Red

Red is a mildly burned out stripper at what Kat termed "the weird club." She alienates her Instagram followers by taking many many pictures of her pets and not enough dressing room selfies. She watches too much TV and accepts donations of books and cash. Red is also our new Week In Links editor, and she blogs at clarawebbwillcutoffyourhead.tumblr.com (Go see Byzantium immediately if you don't get that reference)


Jacqueline Frances (Photo by Danielle Rafanan)

Jacqueline Frances has drawn attention and acclaim with her deceptively simple cartoons of everyday strip club doings.  The simplicity of her comics draws you in, and before you know it, you’re seeing men and masculinity from a sex workers’  view that few people can bring themselves to take on consciously. Frances toured last year with her baby-stripper memoir The Beaver Show, and is touring this year with her new project, Striptastic!, a comic book celebration of strippers.  She’s traveling the country for the next month and a half on the Sex Witch Tour.

Red: So, early on in Striptastic! you have a great illustration of a woman onstage saying she’s smashing patriarchy, and then you write a bit below that about how stripping is feminist and against patriarchy.

And I wanted to ask if you think it’s that simple, because there are later illustrations of “bad nights,” and one of a girl being groped where the caption is something like, “for every Instagram picture of a stripper with stacks, this is what she had to put up with” (which is WAY TOO REAL). These illustrations hint at a different reality, one where women/strippers don’t have all the power—or much power at all—and the work is a complex negotiations of boundaries with customers for cash and then with management for their respect (or for them to at least act like it) and with some management beggaring dancers before allowing them to leave after a slow night.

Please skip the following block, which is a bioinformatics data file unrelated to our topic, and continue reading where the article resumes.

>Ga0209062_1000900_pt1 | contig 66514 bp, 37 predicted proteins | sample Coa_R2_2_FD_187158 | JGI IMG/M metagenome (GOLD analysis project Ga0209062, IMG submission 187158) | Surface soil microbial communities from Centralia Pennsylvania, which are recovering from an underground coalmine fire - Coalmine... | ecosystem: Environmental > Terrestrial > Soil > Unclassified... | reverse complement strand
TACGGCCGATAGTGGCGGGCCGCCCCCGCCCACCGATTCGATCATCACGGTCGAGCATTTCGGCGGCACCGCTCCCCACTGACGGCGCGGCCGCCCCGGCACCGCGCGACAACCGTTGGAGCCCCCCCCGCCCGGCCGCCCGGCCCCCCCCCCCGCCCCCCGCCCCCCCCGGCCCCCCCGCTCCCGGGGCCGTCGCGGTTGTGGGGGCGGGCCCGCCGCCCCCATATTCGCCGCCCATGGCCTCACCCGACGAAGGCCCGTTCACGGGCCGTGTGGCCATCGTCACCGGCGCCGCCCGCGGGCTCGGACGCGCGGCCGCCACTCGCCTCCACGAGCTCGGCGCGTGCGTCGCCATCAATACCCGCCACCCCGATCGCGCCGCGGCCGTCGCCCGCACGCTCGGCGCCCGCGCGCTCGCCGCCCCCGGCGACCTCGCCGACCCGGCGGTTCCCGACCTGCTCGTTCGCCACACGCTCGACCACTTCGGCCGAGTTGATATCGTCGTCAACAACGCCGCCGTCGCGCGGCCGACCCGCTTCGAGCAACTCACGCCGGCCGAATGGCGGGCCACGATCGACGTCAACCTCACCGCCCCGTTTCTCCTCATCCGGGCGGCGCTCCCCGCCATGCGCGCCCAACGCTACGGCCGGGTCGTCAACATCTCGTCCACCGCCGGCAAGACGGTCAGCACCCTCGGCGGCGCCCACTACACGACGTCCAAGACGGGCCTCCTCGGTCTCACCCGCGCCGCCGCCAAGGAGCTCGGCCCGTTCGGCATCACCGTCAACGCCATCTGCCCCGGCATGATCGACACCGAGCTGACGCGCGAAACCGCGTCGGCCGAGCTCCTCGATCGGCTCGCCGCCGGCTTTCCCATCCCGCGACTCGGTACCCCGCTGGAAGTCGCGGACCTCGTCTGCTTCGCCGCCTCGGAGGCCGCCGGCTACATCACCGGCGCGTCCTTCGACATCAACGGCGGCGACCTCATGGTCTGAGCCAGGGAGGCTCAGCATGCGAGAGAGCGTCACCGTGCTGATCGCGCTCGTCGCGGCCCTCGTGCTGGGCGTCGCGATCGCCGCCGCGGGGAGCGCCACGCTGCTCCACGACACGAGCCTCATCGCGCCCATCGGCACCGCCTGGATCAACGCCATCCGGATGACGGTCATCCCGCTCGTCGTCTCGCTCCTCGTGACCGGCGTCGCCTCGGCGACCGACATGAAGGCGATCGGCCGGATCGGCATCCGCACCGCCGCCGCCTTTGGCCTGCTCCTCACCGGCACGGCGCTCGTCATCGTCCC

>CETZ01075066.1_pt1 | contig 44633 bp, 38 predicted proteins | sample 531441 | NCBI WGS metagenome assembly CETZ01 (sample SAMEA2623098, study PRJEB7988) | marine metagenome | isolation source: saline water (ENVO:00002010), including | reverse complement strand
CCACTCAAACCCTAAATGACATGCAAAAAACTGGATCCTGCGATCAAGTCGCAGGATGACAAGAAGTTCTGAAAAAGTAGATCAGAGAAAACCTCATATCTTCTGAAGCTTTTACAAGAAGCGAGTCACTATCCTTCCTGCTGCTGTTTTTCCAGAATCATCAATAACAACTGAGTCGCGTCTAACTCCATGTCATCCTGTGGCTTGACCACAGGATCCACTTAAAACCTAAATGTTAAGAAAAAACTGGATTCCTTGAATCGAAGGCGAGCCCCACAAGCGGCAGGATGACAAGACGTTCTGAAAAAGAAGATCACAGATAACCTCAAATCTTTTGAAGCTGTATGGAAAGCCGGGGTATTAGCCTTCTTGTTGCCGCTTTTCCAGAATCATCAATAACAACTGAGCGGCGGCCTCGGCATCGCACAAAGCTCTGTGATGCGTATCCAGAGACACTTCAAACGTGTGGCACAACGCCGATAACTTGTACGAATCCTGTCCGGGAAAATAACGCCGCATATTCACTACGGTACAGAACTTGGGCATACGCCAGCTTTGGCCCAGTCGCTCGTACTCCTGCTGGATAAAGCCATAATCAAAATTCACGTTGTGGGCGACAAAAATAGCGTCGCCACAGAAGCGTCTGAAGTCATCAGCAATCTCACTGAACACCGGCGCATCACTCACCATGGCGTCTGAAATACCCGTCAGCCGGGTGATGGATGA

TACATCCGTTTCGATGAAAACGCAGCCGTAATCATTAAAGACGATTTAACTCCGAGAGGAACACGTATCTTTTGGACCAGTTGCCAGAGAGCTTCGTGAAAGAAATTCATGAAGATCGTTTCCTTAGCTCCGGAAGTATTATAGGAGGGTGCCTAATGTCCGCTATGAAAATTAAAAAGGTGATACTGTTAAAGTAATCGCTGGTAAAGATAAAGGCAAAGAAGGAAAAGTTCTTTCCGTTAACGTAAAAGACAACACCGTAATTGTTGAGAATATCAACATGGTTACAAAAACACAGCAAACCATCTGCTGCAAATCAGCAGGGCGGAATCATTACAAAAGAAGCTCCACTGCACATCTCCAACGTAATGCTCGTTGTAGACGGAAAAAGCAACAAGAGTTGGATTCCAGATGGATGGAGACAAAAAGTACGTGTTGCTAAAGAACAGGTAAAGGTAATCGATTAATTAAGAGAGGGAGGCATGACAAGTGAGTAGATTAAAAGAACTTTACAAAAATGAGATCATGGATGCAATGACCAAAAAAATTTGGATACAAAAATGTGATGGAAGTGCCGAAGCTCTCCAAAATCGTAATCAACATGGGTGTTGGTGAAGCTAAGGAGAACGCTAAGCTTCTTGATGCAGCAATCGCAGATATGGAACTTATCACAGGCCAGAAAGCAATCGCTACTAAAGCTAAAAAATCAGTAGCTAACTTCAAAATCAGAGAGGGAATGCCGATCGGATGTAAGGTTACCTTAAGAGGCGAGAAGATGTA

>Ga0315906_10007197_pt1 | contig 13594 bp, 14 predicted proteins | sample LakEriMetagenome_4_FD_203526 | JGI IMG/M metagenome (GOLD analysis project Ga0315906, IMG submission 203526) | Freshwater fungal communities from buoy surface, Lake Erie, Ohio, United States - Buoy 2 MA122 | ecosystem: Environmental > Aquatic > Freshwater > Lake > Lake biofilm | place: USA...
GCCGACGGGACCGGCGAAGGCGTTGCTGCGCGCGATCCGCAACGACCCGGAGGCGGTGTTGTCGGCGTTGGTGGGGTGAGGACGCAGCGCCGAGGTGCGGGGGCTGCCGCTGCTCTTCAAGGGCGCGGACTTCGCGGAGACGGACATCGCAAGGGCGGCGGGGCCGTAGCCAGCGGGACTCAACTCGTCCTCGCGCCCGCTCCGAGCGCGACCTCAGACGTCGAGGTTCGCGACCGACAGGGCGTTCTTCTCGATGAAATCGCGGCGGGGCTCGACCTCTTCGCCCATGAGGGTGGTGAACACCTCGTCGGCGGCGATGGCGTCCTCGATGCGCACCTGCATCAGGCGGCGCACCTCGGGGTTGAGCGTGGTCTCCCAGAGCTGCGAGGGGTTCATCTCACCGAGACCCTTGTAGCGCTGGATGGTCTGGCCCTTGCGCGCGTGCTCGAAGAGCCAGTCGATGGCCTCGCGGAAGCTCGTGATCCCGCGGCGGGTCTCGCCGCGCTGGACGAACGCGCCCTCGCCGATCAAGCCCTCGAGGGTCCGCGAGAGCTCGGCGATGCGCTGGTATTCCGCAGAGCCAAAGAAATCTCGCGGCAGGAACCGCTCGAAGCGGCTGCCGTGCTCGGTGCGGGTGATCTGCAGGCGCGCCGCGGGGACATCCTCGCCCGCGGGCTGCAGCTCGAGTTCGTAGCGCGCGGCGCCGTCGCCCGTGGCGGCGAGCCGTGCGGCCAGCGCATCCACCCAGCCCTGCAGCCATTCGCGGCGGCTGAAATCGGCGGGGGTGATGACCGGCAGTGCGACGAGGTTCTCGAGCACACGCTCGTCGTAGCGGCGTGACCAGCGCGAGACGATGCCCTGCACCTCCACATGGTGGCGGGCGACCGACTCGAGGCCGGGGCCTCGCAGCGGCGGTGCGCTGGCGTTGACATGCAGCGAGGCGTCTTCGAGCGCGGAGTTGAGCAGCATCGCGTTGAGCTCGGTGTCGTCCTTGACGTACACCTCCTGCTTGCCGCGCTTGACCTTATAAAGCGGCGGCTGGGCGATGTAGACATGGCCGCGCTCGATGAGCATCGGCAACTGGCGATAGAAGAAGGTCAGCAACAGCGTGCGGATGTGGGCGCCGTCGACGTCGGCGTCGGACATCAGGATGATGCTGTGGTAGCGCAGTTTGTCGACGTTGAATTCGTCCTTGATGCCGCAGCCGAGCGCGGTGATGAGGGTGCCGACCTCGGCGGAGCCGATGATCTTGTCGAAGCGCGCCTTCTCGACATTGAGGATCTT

So, given these illustrations, I was wondering how you see stripping now, if you still see it as a patriarchy-smashing activity, or if it is in fact just another job with compromises like everything else, or if it can be both. Can it be patriarchy-smashing if the clubs are set up to profit men with as minimal benefit to the dancer as possible? Is a woman with low or no social capital being able to earn a living radical (I think it is!), but can that also co-exist with the fact that she’s able to make this living by working in a space that expressly centers men, male desires, and male conspicuous consumption of female energy, bodies, and services?

And is her work that benefits all these men, is that still smashing patriarchy?

Jacqueline Frances: No, it’s definitely not that simple. We exist within it and all have bills to pay. There are many ways to chip away at and/or smash the patriarchy, and I don’t believe there is one pure and simple way to do it.

Red: What’s your ideal outcome with the book? Are you trying to build stripper solidarity? What would you like to do with that, if that’s your goal? What are your visions?

Jacq: Yeah, I totally want to build stripper solidarity! Hmm, what was my goal with the book? I don’t know—the book kind of just happened organically, I started drawing and I knew that people were disappointed that The Beaver Show wasn’t illustrated—

Red: [laughing] Did you see the review—someone posted a review of The Beaver Show and it was clear they hadn’t even touched it, they describe it as a comic book and I was like, “Mmmm…”

Jacq: No, it’s not! But yeah, there are a lot of typos and it is a baby stripper memoir, it’s how you start. And so I was like, “I guess I should make a book of pictures!”